Ralph Bencker

American Modernism and Art Deco


Buildings dating from the 1920s and 1930s are often referred to as Art Deco due to their construction date.  With the term Art Deco coined from the 1925 Paris Exposition des Arts Decoratifs et Industriels Modernes as a critical reaction in 1966 it must be remembered that this is not a definite style of architecture such as classicism or orthodox modernism.  Schools of design such as the Bauhaus or International are often noted as Art Deco due to similar architectural elements.  It is this juxtaposition which must be explored when


observing the designs of Ralph Bencker.  The following pages will chronicle his designs from the 1920s - 1940s.  With a focus on his Philadelphia designs, the following pages will look at Bencker's work and try to disseminate its architectural and ornamental features.  Too often Ralph Bencker's designs are listed as Art Deco, especially with an assumed lack of quality Deco buildings in Philadelphia.  Bencker who had been practicing architecture for 20 years prior to the Paris exposition represents an early American modernism based on the design of architects such as Frank Lloyd Wright, Louis Sullivan and Irving Gill.  Although much of his work exhibits the features of Art Deco design, it must be remembered that his designs existed prior to the Paris exposition and were not of direct lineage.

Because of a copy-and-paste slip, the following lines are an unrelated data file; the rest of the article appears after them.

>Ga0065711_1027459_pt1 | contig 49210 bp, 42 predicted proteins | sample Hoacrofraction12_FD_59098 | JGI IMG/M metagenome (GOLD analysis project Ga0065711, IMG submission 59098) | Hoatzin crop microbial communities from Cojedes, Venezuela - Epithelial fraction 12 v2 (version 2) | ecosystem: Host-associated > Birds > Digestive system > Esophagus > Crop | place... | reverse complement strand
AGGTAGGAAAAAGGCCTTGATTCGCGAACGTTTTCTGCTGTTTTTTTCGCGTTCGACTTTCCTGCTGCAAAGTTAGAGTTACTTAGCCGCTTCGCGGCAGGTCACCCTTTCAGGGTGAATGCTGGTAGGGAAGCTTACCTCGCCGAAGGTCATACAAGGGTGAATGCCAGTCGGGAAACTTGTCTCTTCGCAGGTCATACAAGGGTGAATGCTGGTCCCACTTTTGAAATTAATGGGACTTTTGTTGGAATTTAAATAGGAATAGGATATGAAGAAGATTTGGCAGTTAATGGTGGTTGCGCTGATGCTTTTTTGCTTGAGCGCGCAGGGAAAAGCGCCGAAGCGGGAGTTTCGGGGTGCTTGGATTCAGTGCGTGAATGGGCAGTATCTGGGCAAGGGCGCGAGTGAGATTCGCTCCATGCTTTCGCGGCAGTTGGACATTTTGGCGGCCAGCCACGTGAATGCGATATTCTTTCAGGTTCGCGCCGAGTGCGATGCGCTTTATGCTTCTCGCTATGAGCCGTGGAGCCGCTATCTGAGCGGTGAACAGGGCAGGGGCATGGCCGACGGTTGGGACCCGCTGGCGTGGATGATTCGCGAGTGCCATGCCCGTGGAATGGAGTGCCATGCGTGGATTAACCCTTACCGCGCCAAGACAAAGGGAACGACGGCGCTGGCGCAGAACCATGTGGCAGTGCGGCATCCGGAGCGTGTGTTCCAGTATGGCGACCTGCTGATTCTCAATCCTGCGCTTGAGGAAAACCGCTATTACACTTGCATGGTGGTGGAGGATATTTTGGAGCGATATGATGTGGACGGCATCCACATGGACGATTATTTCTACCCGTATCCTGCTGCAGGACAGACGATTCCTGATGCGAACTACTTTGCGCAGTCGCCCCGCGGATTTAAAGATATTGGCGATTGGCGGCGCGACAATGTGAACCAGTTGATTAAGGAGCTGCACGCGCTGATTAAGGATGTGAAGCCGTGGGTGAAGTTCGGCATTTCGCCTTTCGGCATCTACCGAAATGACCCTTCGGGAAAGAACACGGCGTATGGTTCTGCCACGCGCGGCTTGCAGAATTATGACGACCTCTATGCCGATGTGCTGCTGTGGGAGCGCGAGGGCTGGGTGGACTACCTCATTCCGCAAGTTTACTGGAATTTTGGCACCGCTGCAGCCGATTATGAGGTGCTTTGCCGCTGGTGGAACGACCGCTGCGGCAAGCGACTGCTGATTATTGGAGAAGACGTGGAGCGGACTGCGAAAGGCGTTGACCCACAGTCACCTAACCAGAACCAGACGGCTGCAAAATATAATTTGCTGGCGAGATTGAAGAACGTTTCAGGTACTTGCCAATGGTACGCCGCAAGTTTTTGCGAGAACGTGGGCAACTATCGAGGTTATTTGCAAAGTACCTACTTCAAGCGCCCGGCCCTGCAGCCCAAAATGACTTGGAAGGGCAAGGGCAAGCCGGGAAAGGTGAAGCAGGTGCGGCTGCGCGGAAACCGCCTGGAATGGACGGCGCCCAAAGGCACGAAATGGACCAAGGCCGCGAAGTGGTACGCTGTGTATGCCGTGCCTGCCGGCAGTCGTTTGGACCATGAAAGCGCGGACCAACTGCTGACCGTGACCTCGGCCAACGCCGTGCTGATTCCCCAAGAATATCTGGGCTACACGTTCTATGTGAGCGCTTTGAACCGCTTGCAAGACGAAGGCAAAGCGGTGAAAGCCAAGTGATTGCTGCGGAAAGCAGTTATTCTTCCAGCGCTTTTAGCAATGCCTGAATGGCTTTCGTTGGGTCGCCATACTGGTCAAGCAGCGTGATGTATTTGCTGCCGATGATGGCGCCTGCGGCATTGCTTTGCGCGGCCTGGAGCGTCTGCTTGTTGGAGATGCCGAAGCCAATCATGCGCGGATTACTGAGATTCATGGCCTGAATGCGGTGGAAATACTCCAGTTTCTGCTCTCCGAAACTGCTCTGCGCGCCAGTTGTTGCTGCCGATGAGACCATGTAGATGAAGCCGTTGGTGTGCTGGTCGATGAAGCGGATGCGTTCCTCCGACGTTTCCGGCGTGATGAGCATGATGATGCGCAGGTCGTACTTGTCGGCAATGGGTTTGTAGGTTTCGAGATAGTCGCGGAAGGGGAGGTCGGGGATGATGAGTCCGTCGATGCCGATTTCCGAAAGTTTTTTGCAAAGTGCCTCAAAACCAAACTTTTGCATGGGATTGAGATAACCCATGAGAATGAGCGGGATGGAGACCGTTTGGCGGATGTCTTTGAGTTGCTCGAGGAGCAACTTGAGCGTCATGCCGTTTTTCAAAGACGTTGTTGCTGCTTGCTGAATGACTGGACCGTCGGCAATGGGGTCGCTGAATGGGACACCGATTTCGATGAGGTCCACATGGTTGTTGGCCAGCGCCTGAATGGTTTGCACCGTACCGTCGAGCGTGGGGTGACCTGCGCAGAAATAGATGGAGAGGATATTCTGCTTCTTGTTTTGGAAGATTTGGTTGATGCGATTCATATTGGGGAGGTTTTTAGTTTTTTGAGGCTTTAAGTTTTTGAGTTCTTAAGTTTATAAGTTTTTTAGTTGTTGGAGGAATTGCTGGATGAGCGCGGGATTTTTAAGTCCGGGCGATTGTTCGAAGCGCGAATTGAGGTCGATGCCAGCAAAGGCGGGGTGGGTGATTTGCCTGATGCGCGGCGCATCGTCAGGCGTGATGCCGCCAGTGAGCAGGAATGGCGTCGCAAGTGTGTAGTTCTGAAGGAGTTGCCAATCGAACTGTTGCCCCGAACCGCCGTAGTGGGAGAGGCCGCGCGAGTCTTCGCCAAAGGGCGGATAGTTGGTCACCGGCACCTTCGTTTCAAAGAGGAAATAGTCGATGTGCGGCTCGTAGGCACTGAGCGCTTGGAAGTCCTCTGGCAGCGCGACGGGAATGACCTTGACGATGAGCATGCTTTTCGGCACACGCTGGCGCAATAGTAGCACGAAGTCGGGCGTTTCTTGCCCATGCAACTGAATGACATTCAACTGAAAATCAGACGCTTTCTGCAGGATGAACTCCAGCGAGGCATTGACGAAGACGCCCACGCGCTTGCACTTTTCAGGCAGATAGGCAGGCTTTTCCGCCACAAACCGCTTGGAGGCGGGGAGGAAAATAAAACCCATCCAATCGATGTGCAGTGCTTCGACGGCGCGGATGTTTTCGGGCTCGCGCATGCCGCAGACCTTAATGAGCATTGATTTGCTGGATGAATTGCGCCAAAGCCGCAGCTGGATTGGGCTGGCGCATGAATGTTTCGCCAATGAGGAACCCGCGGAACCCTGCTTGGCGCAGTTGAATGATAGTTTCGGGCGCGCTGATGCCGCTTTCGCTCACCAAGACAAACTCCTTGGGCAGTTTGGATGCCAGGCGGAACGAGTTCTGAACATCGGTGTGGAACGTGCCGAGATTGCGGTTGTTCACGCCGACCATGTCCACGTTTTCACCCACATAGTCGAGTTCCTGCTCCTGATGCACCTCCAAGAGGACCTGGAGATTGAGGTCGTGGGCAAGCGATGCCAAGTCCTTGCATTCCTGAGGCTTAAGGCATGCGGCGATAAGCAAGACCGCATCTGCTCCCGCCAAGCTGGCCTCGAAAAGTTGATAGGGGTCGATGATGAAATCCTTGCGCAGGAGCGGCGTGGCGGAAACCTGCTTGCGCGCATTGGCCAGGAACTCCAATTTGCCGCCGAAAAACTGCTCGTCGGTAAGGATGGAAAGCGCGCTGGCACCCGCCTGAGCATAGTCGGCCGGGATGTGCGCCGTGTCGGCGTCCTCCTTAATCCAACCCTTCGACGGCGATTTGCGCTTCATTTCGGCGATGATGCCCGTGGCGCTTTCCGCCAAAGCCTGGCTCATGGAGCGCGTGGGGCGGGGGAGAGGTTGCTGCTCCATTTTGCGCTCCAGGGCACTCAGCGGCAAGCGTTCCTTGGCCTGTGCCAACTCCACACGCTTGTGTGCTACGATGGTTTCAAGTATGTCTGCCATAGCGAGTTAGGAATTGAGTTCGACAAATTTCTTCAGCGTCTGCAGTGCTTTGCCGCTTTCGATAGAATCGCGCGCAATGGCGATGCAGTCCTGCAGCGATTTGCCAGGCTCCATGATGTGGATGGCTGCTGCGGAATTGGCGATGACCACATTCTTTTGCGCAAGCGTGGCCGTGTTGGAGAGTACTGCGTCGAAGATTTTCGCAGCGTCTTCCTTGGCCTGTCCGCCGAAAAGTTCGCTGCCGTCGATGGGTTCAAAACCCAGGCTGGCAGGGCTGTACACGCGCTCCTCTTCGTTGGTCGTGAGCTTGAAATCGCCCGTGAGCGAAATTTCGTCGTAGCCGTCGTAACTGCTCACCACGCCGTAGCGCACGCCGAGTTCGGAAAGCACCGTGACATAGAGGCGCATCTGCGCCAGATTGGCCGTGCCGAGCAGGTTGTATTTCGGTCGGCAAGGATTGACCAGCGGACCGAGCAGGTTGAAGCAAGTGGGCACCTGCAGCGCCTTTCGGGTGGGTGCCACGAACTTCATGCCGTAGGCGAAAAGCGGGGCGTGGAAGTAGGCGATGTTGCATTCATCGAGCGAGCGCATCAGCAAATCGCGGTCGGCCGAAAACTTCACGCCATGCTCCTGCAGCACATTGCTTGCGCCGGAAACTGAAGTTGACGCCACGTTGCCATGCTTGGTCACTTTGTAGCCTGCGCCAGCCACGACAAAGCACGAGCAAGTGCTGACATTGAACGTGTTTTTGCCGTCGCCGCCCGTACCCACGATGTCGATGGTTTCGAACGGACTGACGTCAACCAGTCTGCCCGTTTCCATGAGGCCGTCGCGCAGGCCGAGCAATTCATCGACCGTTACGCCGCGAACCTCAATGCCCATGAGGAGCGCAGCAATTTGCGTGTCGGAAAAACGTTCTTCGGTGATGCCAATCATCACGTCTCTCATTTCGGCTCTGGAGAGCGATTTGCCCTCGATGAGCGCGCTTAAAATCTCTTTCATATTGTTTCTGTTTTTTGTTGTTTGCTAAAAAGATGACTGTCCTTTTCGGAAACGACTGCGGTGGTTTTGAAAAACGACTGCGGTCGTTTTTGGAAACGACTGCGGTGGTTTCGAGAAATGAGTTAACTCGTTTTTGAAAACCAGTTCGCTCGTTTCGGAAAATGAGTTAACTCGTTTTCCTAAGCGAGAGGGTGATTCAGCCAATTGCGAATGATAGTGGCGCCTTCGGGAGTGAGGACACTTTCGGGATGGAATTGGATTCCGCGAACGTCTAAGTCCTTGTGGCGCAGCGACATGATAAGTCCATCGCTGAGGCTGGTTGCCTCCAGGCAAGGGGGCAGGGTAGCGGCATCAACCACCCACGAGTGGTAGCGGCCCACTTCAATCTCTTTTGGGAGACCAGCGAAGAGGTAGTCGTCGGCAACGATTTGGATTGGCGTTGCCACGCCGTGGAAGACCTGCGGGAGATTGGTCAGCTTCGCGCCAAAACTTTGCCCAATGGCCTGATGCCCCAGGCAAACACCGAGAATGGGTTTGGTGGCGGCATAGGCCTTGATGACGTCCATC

Decorative elements such as heavy, stripped masonry and botanical imagery are influences for American modernism but cannot be directly traced to Bencker.  The influence that is certain is Bencker's understanding of the Arts and Crafts movement due to his association with William Price.  Bencker does not move into clear Art Deco such as strong polychrome, use of metal or iconic imagery.  Bencker's designs are clearly not of classical ornament but are not bombastic or eye-grabbing.  Following the Paris exposition Bencker's work does begin to incorporate features of Art Deco including strong metal work and masonry reliefs but not to the grandiose extant of great works of the era.  Ralph Bencker's later works can be understood as Art Deco and do include prominent ornamental characteristics, but lack the polychrome and industrial symbolism which clearly define the style.  Bencker is a modern architect who incorporates Art Deco ornament, but does not strongly embellish it.

Art Deco Ornamentation

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